Archive for January, 2007
Teeny terrariums – big love
Maybe it’s true that Victorian is the new modern, ’cause I keep seeing terrariums everywhere.
I’m not really into Victoriana, but I am obsessed with terrariums. Not exactly with keeping or creating them; just in looking at lovely ones online. You know, the lazy kind of obsession. First there was the sleek-n-sexy Terradome (above) from ModernPast.
Then Mighty Girl showed us how she created her own (those are hers, above).
Mighty Girl also led me to Paula Hayes’ handblown glass ones (yep, that’s her gorgeous creation above). Check out Paula’s Flickr site here to see more of these ethereal beauties.
Pretty inspired, eh? It’s almost enough to make me step away from the keyboard and go shopping for bromelaids. Almost.
Visit the Terrarium Museum or check out other peoples’ creations on Flickr.
Photos, top to bottom, from ModernPast, Mighty Girl and Paula Hayes.
Roundup dangers censored
Up for a little conspiracy theorizing this lovely Friday morning?
Check out Project Censored‘s Top 25 Censored Stories of 2007 (“The news that doesn’t make the news”). Of particular interest to gardeners, number 13: New Evidence Establishes Dangers of Roundup:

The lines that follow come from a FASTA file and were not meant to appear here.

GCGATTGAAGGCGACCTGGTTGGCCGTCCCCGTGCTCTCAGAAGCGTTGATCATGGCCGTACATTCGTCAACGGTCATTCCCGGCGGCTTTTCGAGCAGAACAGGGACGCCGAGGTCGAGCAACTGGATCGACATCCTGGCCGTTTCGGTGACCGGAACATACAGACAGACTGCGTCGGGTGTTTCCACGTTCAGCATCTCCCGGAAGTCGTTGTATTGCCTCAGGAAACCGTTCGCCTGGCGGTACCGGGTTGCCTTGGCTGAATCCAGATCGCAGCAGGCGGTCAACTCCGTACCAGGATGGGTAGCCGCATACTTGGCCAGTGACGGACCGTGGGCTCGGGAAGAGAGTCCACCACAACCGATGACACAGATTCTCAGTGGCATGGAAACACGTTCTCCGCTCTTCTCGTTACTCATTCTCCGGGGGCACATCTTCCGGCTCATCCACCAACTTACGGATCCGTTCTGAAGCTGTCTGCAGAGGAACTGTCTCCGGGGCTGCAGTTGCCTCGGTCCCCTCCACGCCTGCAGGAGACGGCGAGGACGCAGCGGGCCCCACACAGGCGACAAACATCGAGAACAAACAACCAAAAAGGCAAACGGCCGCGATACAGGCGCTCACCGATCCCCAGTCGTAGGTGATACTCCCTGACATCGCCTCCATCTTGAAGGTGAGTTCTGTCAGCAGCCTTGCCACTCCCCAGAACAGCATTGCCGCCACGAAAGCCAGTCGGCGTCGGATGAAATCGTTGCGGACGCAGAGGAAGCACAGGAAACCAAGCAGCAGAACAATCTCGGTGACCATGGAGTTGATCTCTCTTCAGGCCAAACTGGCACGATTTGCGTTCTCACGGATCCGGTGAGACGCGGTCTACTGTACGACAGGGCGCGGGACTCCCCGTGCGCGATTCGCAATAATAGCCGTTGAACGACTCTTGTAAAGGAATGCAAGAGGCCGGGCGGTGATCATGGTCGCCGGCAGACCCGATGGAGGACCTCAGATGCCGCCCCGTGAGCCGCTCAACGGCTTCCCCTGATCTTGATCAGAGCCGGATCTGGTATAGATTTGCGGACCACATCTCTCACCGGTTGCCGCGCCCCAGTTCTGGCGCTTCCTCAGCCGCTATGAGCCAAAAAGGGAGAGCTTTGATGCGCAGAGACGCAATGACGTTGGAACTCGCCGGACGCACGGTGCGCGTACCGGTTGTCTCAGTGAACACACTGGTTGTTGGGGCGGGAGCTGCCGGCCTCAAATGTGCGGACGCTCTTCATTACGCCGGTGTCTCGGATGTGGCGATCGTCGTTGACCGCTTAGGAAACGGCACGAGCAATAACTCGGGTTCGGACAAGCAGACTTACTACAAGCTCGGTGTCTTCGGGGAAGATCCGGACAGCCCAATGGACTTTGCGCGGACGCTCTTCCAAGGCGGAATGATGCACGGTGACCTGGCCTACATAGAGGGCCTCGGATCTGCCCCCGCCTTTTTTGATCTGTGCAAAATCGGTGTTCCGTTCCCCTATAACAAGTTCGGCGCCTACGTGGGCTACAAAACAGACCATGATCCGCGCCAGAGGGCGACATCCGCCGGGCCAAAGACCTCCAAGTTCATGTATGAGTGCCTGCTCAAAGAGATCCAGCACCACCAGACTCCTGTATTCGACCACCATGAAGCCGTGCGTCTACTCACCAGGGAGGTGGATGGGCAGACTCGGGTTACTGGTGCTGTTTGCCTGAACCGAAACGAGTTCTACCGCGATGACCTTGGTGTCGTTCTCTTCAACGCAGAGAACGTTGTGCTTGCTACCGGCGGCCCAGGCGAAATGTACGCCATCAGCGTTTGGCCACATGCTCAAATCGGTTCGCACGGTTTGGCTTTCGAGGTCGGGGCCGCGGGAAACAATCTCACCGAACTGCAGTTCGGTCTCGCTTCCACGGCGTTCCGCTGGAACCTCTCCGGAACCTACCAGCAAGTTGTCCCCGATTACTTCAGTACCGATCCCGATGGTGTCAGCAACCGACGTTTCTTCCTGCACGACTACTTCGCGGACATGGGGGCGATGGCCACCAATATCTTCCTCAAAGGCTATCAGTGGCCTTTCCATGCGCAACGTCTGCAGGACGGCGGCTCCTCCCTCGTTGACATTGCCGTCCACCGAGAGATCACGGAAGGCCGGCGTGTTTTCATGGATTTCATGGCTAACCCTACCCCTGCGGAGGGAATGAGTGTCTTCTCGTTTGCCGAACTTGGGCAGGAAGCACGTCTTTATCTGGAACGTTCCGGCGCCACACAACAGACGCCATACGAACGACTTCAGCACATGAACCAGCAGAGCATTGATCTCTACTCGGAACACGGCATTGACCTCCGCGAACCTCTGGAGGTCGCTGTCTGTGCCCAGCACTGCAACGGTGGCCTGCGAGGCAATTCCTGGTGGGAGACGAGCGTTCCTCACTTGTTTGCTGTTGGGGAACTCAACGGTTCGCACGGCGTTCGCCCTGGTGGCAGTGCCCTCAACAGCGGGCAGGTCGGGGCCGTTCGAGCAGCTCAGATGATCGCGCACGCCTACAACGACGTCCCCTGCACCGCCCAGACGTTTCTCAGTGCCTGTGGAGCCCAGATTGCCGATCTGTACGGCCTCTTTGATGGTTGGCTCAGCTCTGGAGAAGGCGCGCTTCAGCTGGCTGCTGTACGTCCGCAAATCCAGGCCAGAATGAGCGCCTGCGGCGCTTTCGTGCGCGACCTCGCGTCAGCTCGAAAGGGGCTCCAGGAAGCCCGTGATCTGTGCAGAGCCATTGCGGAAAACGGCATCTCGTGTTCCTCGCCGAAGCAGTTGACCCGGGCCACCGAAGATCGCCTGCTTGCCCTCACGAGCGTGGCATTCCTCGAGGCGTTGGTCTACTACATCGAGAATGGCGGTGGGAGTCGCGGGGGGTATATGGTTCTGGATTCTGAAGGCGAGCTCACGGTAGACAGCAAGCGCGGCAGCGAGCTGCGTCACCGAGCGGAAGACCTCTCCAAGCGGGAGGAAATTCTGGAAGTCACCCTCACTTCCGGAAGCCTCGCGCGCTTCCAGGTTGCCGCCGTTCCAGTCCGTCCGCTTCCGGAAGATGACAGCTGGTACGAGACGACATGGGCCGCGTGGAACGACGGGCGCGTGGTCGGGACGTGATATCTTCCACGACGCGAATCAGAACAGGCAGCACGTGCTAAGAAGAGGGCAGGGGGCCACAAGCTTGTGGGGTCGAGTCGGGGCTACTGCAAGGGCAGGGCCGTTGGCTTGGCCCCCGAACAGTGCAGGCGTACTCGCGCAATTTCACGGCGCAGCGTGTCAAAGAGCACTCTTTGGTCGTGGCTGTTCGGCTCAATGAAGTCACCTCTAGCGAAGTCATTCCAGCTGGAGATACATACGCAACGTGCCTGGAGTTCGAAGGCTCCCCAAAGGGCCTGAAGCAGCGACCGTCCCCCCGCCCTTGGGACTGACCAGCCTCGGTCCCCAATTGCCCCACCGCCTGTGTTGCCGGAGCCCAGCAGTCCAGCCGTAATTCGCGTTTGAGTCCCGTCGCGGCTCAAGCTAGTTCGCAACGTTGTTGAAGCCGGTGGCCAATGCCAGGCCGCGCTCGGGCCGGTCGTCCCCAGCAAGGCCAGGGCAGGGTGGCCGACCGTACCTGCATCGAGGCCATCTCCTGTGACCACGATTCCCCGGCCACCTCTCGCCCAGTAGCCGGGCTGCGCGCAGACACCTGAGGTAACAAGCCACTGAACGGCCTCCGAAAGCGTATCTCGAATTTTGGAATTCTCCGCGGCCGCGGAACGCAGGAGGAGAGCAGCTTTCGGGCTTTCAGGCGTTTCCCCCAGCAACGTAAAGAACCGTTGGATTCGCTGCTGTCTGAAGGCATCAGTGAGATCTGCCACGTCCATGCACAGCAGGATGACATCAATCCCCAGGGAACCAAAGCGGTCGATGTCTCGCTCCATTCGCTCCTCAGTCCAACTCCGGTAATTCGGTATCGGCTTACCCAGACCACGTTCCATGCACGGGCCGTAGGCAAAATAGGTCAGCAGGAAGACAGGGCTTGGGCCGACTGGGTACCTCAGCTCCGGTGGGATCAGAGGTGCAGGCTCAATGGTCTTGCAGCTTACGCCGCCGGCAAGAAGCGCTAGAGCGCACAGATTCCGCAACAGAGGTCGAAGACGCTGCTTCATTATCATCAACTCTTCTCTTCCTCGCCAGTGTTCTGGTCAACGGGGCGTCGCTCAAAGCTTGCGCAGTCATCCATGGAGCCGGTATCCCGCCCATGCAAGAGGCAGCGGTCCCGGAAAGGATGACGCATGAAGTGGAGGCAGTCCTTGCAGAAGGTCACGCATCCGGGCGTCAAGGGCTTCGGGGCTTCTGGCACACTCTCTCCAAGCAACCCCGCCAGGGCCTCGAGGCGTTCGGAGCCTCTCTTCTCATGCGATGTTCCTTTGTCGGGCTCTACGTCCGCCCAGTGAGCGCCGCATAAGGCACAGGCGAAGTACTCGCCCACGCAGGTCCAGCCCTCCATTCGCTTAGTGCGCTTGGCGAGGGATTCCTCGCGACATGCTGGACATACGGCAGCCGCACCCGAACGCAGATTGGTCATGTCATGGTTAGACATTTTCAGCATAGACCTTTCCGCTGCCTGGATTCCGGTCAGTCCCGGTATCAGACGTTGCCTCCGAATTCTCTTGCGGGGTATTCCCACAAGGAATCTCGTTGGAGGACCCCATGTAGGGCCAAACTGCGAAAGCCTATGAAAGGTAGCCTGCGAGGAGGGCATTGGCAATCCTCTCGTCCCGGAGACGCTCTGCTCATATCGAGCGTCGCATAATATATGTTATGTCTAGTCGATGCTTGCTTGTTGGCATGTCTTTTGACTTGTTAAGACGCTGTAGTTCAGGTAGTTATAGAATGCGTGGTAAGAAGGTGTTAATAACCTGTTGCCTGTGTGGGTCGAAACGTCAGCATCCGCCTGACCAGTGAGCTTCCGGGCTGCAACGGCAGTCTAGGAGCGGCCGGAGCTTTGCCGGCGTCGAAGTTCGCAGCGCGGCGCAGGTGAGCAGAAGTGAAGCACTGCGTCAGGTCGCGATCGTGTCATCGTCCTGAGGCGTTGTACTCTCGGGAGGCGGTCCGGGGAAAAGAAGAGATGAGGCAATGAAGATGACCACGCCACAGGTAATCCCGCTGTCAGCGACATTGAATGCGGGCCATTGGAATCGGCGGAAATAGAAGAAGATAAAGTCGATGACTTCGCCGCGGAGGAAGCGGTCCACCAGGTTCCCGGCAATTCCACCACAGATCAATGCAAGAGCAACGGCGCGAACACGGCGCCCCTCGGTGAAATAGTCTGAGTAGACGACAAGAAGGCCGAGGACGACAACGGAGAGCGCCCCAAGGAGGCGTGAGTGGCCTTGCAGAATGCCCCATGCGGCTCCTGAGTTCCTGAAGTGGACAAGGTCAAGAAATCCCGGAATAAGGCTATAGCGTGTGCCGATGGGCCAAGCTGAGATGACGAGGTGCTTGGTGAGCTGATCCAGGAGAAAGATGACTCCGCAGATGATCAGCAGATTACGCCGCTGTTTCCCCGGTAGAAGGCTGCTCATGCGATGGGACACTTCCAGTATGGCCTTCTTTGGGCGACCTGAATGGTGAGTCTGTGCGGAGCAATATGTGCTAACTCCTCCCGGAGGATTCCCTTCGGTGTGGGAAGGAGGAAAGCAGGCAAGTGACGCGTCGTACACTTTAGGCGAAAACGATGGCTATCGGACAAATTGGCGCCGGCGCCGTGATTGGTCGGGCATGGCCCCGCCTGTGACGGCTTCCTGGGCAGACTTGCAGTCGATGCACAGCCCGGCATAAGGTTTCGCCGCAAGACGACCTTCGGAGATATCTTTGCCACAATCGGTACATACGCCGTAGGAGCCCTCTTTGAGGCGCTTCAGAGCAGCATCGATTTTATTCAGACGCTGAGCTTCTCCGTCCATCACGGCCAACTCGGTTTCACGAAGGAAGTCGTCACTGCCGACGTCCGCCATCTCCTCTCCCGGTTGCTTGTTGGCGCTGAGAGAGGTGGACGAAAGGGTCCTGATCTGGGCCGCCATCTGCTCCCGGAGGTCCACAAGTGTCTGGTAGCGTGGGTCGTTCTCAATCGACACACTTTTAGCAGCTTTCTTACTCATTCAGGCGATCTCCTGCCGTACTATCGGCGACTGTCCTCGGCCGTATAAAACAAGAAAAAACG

New studies from both sides of the Atlantic reveal that Roundup, the most widely used weedkiller in the world, poses serious human health threats. More than 75 percent of genetically modified (GM) crops are engineered to tolerate the absorption of Roundup – it eliminates all plants that are not GM. Monsanto Inc., the major engineer of GM crops, is also the producer of Roundup. Thus, while Roundup was formulated as a weapon against weeds, it has become a prevalent ingredient in most of our food crops.
Three recent studies show that Roundup, which is used by farmers and home gardeners, is not the safe product we have been led to trust.
Um, I don’t know about you, but I’ve never “trusted” Roundup, or anything related to Monsanto for that matter. I do believe they are pure evil.
Read the rest of the Project Censored story after the jump.
Getting to know ewe